October 24, 2017
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Where Maine’s delegation stands on banning ‘bump stocks’ used in Vegas shooting

By Michael Shepherd, BDN Staff
Updated:
GEORGE FREY | REUTERS | BDN
GEORGE FREY | REUTERS | BDN
A bump fire stock that attaches to an semi-automatic assault rifle to increase the firing rate is seen at Good Guys Gun Shop in Orem, Utah, Oct. 4, 2017.

AUGUSTA, Maine — Maine’s congressional delegation looks open to discussing a ban on “bump stocks” amid a bipartisan push after the once-obscure tool was used in the Las Vegas shooting on Sunday that killed 59 and injured more than 500.

Rep. Chellie Pingree, a Democrat from Maine’s 1st District, is co-sponsoring a bill to ban the devices, which use the recoil of a semi-automatic rifle to increase the rate of fire and simulate fully automatic fire. Fully automatic weapons sold after 1986 are illegal in the U.S.

That is one of at least three congressional bills in the works on the topic, according to The Hill. There is also a Senate version and Republicans have said they want to ban them.

In a statement, Sen. Angus King, an independent who caucuses with Democrats, said he’s “encouraged” by the bipartisan talk and that it “seems sensible” that devices simulating the effect of an illegal weapon “should be restricted as well.”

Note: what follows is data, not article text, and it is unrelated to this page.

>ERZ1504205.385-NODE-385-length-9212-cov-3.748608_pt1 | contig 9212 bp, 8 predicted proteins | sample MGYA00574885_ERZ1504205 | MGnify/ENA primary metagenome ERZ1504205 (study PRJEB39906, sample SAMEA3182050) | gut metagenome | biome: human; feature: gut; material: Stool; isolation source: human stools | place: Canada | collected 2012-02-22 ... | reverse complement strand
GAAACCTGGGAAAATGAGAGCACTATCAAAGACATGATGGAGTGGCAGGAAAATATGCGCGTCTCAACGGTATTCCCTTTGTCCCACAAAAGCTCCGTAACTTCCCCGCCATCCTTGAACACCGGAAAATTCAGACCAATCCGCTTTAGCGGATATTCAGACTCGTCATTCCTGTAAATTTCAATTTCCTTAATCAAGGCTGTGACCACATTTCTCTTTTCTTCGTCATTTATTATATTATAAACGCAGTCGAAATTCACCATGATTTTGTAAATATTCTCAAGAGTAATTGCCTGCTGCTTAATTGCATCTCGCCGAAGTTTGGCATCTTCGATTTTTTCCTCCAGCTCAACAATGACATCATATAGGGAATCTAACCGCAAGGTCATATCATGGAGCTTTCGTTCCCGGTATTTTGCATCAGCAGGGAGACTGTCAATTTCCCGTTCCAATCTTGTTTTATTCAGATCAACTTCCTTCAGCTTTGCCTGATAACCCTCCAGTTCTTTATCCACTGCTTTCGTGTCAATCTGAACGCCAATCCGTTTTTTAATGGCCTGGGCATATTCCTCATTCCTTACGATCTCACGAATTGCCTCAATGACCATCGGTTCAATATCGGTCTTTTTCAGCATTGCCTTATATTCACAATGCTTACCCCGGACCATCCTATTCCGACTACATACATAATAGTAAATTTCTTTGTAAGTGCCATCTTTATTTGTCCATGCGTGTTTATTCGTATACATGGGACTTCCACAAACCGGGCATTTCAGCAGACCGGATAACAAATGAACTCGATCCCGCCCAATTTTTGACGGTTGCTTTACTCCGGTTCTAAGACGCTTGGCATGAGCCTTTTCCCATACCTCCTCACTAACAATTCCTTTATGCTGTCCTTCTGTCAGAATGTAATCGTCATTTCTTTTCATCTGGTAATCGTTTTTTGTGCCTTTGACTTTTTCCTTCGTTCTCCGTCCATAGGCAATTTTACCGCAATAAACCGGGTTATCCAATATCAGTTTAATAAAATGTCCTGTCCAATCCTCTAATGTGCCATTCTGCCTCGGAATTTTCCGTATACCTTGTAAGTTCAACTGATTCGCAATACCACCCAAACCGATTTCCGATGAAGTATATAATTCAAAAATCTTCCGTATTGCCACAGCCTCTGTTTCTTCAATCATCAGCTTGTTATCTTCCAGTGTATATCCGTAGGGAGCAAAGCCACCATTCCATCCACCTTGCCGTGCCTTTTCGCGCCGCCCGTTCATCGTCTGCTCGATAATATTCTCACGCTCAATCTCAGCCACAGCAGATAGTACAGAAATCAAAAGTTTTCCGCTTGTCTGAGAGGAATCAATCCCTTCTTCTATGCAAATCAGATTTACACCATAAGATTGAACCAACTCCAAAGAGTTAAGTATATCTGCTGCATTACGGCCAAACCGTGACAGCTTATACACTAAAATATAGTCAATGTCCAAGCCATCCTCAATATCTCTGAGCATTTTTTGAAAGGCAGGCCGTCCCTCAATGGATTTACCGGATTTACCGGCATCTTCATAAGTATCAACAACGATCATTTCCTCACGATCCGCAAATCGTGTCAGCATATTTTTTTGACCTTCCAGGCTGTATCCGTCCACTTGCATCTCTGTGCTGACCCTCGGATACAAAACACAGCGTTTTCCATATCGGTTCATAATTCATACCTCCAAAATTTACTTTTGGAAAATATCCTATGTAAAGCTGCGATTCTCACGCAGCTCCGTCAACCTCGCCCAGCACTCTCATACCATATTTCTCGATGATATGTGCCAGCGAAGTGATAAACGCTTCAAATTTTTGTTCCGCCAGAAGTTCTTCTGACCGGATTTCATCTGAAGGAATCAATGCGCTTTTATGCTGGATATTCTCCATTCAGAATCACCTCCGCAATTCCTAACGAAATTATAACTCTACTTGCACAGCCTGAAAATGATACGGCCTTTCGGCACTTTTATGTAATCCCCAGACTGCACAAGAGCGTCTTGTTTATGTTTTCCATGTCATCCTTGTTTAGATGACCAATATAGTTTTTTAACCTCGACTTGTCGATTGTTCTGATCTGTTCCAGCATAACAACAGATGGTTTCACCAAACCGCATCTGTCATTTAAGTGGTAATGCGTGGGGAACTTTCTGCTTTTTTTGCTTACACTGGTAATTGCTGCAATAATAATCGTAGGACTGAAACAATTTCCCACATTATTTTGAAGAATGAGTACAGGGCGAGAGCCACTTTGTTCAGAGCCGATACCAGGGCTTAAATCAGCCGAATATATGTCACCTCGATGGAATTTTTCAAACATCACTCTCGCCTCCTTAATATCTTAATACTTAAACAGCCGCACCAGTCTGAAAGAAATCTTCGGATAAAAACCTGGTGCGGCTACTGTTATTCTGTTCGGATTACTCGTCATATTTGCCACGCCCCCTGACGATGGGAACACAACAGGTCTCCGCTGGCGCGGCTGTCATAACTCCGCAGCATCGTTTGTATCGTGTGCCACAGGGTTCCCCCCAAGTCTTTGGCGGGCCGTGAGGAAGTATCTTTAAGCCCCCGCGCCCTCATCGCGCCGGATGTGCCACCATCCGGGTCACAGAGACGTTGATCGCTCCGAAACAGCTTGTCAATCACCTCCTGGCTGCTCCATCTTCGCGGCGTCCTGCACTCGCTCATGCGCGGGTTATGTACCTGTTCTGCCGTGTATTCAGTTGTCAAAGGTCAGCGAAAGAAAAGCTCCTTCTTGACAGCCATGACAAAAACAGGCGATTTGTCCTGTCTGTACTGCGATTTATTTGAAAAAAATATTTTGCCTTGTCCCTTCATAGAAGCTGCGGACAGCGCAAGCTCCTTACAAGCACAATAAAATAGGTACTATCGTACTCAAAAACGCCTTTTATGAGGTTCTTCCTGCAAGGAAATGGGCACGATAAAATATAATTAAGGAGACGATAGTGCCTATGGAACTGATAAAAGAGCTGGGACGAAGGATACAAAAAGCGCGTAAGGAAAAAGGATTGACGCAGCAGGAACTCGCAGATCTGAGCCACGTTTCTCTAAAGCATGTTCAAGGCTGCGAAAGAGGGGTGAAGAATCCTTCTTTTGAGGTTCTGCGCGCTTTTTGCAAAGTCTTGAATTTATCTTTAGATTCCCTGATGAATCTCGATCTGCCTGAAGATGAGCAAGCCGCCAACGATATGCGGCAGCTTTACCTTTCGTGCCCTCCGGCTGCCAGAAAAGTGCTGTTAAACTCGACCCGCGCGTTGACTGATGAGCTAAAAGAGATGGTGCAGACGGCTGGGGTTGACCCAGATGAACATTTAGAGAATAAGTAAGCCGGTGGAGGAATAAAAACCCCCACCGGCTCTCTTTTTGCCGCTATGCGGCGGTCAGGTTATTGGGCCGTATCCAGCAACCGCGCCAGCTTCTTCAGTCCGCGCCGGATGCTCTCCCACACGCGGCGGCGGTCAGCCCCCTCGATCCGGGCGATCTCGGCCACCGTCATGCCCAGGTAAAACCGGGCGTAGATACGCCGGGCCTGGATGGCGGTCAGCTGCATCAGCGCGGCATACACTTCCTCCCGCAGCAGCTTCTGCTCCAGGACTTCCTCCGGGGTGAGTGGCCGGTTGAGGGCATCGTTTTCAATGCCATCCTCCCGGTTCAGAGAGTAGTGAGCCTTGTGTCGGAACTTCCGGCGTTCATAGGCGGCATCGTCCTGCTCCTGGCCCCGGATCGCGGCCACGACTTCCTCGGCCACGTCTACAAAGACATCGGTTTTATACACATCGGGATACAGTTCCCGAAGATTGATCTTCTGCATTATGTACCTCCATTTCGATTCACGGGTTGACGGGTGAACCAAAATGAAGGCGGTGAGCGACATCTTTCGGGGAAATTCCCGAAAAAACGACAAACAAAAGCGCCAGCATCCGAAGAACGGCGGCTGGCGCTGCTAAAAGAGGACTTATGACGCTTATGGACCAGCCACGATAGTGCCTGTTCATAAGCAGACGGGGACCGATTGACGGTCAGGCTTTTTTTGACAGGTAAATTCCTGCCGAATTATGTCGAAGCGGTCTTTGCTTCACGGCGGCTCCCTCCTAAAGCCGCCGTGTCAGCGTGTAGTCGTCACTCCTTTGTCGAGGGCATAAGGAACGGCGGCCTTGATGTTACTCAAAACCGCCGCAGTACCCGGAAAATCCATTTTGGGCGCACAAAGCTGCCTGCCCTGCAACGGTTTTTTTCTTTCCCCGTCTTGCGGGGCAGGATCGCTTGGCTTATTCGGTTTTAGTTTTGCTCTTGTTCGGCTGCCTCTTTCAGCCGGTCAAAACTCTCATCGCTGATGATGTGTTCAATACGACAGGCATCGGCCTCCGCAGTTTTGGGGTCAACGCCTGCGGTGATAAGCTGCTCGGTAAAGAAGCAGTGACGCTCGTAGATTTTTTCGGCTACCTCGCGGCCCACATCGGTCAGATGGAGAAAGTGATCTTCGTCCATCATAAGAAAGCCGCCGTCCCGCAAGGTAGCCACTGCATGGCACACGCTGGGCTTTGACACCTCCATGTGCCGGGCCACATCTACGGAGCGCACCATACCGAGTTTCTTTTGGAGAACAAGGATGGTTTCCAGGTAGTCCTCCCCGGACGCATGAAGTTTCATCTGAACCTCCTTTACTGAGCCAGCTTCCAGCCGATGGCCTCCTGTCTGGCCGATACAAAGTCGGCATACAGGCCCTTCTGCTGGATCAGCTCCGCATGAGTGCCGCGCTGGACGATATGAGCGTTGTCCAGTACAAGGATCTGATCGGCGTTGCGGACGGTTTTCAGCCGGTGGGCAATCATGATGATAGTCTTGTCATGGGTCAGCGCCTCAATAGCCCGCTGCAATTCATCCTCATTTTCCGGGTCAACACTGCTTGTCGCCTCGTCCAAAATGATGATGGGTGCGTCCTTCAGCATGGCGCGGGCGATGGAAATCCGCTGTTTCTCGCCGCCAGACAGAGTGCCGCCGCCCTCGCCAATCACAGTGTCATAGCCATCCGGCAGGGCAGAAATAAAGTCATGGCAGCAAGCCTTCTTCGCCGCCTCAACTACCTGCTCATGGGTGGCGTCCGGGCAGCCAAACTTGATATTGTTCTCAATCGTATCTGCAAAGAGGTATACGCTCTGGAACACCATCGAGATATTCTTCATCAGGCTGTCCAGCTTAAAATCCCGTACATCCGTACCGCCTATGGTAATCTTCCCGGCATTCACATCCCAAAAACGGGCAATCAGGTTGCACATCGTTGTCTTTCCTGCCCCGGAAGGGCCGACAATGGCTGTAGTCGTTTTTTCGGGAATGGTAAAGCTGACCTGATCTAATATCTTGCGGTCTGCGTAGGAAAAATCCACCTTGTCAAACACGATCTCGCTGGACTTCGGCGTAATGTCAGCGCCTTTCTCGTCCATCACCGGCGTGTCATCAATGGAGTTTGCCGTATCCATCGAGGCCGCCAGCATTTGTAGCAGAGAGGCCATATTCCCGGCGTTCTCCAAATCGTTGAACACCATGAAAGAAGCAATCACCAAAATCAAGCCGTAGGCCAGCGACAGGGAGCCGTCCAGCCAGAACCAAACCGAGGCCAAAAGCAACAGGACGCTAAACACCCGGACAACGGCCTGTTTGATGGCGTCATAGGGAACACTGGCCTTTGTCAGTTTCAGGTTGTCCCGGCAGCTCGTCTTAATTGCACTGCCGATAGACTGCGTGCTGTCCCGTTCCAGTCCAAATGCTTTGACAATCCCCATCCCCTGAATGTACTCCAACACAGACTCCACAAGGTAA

Maine’s two congressional Republicans, Sen. Susan Collins and Rep. Bruce Poliquin of the 2nd District, haven’t gone that far. But Collins spokeswoman Annie Clark said her boss is “concerned” about bump stocks and believes that the issue “warrants further examination” while Poliquin is “open to learning more,” his spokesman, Brendan Conley, said.

Poliquin has twice been endorsed by the pro-gun rights National Rifle Association. Collins and King have more moderate records on guns. Both voted for a background check expansion in 2013 that failed.

David Trahan, the executive director of the Sportsman’s Alliance of Maine, a gun-rights organization that coordinates with the NRA, said on Thursday that he hadn’t discussed the bump stock issue with his board. But it doesn’t look like a typical partisan gun debate.

He said if bump stocks are used to get around the automatic weapon ban, “I certainly understand why the Congress would take a look at it.”

“I don’t think you’re going to find too many people who are going to jump out and defend these things after this happened,” Trahan said.

 


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